Nine months after surgery, the patient complained of a palpable mass in the incisional surgical site of her right thigh, and a follow-up CT scan was performed (Figure 3). The sagittal reformation CT scan showed a thin tubular cystic mass with a peripheral enhancing lesion in the semimembranosus tendon and another larger (2.8 × 1.9 × 2.8 cm) ovoid cystic mass abutting the semimembranosus tendon. These lesions were considered to be recurrent ganglion cysts due to intra-operative leakage and the incomplete resection of the ganglion cyst.

Figure 3
Nine months after surgery, the follow-up CT scan of the right thigh with enhancement (sagittal reformation) shows a thin tubular (arrowhead) and another larger (arrow, 2.8 × 1.9 × 2.8 cm) ovoid cystic mass with peripheral rim enhancement ...


Ganglion cysts are cystic, common tumour-like lesions in the soft tissues adjacent to joint capsules or tendon sheaths. They can occur within muscles, menisci and tendons, and are frequently found in the hand, wrist and foot.

Traditionally, they have been classified according to their site of origin: the tendon sheath, joint, bone or soft tissue. Although ganglion cysts most commonly arise from the tendon sheaths, the incidence of an intratendinous ganglion cyst that originates within the tendon substance itself is relatively rare [2, 3].

After Lecéne [7] first reported an intratendinous ganglion cyst within the common extensor tendon to the middle finger over the dorsum of the hand, several references to intratendinous ganglion cysts have appeared in the literature. Most of these concerned cysts arising from the extensor tendons of the wrist and hand [3, 4, 8, 9].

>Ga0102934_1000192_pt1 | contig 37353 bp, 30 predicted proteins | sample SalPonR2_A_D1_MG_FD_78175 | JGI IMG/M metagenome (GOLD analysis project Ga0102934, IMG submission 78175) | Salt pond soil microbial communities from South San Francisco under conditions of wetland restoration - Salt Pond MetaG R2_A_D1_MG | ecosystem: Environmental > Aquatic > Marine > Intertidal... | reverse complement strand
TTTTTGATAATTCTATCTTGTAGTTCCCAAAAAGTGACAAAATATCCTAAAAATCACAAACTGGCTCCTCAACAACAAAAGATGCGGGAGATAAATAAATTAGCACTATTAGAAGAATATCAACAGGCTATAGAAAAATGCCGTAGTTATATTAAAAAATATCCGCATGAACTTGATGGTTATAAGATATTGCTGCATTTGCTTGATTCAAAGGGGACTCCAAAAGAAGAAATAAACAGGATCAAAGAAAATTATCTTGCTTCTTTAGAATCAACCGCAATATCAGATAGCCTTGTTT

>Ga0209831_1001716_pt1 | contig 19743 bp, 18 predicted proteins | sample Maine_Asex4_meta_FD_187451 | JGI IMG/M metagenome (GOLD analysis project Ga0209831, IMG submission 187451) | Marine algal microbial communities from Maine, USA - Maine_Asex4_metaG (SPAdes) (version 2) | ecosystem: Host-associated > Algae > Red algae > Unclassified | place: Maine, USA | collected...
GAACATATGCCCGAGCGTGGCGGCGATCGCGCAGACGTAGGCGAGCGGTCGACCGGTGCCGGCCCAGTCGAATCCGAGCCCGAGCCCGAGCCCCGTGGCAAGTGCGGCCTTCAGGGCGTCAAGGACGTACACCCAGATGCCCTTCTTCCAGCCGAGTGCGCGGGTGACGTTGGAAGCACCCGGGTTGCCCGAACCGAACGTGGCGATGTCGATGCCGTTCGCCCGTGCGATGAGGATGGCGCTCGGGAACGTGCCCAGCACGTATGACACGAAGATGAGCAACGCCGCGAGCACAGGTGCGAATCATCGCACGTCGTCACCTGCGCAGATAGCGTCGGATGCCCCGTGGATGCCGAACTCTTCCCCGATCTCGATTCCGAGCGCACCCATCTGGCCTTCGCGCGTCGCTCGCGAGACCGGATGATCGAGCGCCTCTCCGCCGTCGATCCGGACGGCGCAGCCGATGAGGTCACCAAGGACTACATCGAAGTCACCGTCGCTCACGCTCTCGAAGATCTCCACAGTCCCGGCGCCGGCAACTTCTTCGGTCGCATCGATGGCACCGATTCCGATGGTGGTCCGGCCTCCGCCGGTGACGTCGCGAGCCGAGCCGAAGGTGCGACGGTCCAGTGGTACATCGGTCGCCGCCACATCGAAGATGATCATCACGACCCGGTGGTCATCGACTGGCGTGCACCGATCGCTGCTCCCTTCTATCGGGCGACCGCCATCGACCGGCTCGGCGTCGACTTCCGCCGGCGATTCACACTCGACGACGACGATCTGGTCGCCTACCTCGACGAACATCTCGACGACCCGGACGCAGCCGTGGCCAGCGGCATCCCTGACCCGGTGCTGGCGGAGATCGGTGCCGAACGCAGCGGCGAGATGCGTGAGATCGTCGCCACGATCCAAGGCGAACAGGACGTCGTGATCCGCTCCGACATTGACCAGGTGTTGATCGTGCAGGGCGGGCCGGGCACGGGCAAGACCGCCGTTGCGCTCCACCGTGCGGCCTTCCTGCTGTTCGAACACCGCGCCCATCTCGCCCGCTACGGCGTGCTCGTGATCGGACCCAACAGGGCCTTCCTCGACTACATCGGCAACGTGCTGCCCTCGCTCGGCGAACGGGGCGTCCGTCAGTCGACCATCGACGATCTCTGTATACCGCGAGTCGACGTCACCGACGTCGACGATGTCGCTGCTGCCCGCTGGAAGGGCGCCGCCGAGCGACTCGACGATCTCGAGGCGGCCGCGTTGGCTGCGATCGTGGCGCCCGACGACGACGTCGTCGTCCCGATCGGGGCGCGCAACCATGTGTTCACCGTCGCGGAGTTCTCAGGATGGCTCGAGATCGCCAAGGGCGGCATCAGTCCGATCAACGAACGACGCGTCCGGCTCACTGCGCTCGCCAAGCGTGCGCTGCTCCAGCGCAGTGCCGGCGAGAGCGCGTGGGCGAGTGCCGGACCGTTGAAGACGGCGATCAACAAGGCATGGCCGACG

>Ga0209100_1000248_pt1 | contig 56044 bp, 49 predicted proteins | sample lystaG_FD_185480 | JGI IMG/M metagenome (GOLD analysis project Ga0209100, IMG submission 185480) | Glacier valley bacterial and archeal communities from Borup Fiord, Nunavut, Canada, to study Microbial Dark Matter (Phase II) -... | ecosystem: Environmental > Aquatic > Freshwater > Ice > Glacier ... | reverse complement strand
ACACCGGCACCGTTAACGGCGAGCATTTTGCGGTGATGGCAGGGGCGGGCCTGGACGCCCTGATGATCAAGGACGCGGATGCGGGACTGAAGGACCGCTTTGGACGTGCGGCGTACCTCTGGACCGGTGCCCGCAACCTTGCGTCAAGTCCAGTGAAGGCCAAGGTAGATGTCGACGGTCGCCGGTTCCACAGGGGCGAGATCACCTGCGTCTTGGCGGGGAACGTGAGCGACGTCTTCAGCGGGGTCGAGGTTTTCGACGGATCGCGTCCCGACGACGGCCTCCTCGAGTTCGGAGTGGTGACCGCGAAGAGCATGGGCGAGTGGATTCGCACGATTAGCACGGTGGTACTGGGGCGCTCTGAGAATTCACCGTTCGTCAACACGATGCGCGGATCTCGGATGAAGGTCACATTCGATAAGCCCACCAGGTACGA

Intratendinous ganglion cysts of the lower extremity are even more uncommon and have been reported in the tendon of peroneus longus below the knee [10], the quadriceps femoris tendon [11], the peroneus tertius tendon at the dorsolateral aspect of the right foot [12] and the extensor digitorum longus tendon close to knee [1]. To our knowledge, this is the first report of an intratendinous ganglion cyst arising from the semimembranosus tendon itself.

The aetiology of intratendinous ganglion cysts is unclear. However, recurrent injury to the tendon with subsequent cystic degeneration is a possible cause of an intratendinous ganglion cyst because tenosynovitis or associated tendon tears are often present around the ganglion cyst [13]. A congenital anomaly may be responsible in patients with no history of trauma [14]. In our case, the patient had no history of injury or inflammation.

MRI and US are highly sensitive, specific and effective methods for delineating the nature of cysts, including their size, location and relationship to the surrounding structures [1], but MRI provides a better anatomical overview.

On MRI, a ganglion cyst appears as a well-defined, lobulated mass that is commonly located adjacent to a joint or tendon sheath, with a simple or complex fluid-like signal. Typically, the lesion exhibits thin rim enhancement on the gadolinium-enhanced T1 weighted images. A differential diagnosis based on MRI may include tenosynovitis, tendon tear, bursitis, abscess, pigmented villonodular synovitis, myxoma, nerve sheath tumour and synovial sarcoma [1, 2, 6]. However, the findings of a lobulated cystic mass occupying the characteristic location within a tendon and displaying thin rim enhancement should suggest an intratendinous ganglion cyst [2].

Ganglion cysts of the lower extremity can recur in about 10% of cases after surgical excision, usually because ganglion cysts have been incompletely removed [15, 16]. Recurrence after surgery for partial excision of an intratendinous ganglion cyst has been reported [9]. In our patient, 9 months after surgery at the follow-up CT, recurrent ganglion cysts were found along the semimembranosus tendon due to intraoperative leakage and incomplete excision of the intratendinous ganglion cyst.

In conclusion, intratendinous ganglion cyst is a relatively uncommon lesion that originates within the tendon substance itself. We have presented the case report of an intratendinous ganglion cyst arising from the semimembranosus tendon with findings using US and MRI.


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Articles from The British Journal of Radiology are provided here courtesy of British Institute of Radiology